I’ve mentioned before that I’m getting a lot of questions about creating “facebook-in-a-box” applications for industry niches or associations. Everyone wants a social network, but on their own terms.
I was commissioned to get a community going around the learning industry in our province in 2003, but that endeavour failed, for reasons I’ve noted. I also worked on a walled-garden healthcare community, and it was relatively successful, especially for the the mental health workers who took up wikis with a passion, and that was several years ago, before Wikipedia became a household name. I also helped develop the initial concept for a green building community, which is still a work in practice. Currently, I’m working with a collaborative community of senior public servants, who are taking a course over several months. It will remain to be seen if this walled-garden will continue as a venue once the course is over. One of the more resilient communities I know is the InternetTime Ning site. This is a grassroots initiative, based a lot on Jay’s personal and professional contacts.
All of these “communities” have been work or business focused. Some support existing organisational structures, while others are separate ecosystems. At OpenBusiness, a new world of guilds is seen as the future organising structure:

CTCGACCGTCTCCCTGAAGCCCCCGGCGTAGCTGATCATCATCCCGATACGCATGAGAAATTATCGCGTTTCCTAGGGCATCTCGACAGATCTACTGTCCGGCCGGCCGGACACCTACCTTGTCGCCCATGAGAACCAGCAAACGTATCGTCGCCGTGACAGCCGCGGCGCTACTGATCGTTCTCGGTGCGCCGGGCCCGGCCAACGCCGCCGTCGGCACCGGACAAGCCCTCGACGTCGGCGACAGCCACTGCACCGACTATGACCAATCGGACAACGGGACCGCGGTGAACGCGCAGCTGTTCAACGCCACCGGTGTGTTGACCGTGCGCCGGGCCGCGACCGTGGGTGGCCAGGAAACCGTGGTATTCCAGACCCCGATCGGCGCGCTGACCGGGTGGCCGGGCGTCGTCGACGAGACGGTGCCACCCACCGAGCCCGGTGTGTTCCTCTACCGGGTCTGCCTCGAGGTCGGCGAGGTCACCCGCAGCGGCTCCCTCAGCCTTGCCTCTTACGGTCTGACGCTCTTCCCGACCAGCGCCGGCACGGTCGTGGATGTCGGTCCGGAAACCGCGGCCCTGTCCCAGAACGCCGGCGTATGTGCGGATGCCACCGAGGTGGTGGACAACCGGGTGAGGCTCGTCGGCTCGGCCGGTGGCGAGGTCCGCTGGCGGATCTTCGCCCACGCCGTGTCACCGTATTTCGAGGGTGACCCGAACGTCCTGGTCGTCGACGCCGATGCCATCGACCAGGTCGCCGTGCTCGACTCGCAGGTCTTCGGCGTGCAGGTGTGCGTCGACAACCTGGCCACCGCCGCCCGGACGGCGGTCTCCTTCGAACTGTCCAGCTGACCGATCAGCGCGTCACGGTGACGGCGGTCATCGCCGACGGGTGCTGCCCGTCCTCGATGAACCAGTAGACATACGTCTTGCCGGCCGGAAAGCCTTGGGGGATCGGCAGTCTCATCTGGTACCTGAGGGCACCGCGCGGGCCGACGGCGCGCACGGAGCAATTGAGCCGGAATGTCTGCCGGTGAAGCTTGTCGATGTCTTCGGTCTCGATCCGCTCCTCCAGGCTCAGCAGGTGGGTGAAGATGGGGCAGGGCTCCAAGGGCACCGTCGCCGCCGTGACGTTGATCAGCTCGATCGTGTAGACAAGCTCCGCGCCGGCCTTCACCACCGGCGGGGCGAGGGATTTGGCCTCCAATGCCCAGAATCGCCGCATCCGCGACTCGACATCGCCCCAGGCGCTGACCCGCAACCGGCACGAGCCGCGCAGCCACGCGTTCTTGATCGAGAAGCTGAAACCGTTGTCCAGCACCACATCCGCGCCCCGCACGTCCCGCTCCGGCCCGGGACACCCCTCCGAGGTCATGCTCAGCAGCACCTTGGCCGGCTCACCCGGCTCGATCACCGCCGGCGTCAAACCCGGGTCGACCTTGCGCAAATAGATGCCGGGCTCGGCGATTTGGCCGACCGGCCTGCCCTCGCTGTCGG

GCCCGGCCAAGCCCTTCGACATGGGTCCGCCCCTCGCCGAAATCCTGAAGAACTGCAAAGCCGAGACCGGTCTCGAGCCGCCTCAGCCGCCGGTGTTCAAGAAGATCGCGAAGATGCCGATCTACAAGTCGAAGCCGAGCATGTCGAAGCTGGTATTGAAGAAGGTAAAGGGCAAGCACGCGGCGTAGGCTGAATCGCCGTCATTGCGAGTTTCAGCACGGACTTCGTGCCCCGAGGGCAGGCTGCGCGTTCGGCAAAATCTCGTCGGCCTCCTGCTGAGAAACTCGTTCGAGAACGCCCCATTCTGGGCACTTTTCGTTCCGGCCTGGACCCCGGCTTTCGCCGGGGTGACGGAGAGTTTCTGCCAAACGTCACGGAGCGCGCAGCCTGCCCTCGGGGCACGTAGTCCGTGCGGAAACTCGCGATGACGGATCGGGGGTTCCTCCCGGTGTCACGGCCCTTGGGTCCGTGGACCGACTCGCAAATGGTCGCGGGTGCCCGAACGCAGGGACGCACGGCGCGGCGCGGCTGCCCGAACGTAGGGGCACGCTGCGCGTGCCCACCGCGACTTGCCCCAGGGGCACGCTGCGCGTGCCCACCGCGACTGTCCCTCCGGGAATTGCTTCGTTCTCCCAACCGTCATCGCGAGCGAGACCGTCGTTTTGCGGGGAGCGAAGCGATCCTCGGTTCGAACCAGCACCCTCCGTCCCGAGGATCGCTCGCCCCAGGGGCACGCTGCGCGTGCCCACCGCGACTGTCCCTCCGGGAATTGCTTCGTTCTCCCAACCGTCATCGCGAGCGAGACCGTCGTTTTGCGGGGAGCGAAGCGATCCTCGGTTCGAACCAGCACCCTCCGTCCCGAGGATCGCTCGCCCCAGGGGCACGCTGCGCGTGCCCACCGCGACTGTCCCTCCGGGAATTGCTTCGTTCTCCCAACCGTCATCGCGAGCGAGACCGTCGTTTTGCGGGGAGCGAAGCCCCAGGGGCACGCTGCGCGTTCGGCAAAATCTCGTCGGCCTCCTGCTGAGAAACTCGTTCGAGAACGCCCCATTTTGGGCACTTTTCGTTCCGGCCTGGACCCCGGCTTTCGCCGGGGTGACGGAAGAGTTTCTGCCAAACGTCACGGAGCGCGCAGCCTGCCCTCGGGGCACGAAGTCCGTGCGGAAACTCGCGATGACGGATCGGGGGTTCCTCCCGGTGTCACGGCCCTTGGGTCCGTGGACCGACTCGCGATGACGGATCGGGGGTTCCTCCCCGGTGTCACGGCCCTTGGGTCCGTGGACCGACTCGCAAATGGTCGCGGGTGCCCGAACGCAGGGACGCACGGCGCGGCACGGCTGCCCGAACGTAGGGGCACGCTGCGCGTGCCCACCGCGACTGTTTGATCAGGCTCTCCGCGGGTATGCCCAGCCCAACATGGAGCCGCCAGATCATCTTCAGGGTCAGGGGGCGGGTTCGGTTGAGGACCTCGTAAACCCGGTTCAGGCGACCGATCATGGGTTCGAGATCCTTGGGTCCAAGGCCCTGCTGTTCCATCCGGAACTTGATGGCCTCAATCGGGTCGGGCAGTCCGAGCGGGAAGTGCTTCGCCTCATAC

I see the emergence of a world of guilds of specialists, similar to the ecosystems that John Seely Brown describes in his book The Only Sustainable Edge. If this is where we are going, what else do we need to make the guilds system completely functional?
When I think of guilds, I see closed systems that control the knowledge of the discipline, with long apprenticeship periods and control of the labour supply. Is this where we are going? Will our online communities become closed, medieval-style guilds, or will the dominant model be more like the open source community with free movement in and out?
As there is more interest in supporting online business communities it will be important for those with experience (and a vision of the democratising and empowering opportunities) to help shape the conversation. If not, certain interests may hijack the conversation, much as e-learning turned into “shovelware” for the masses.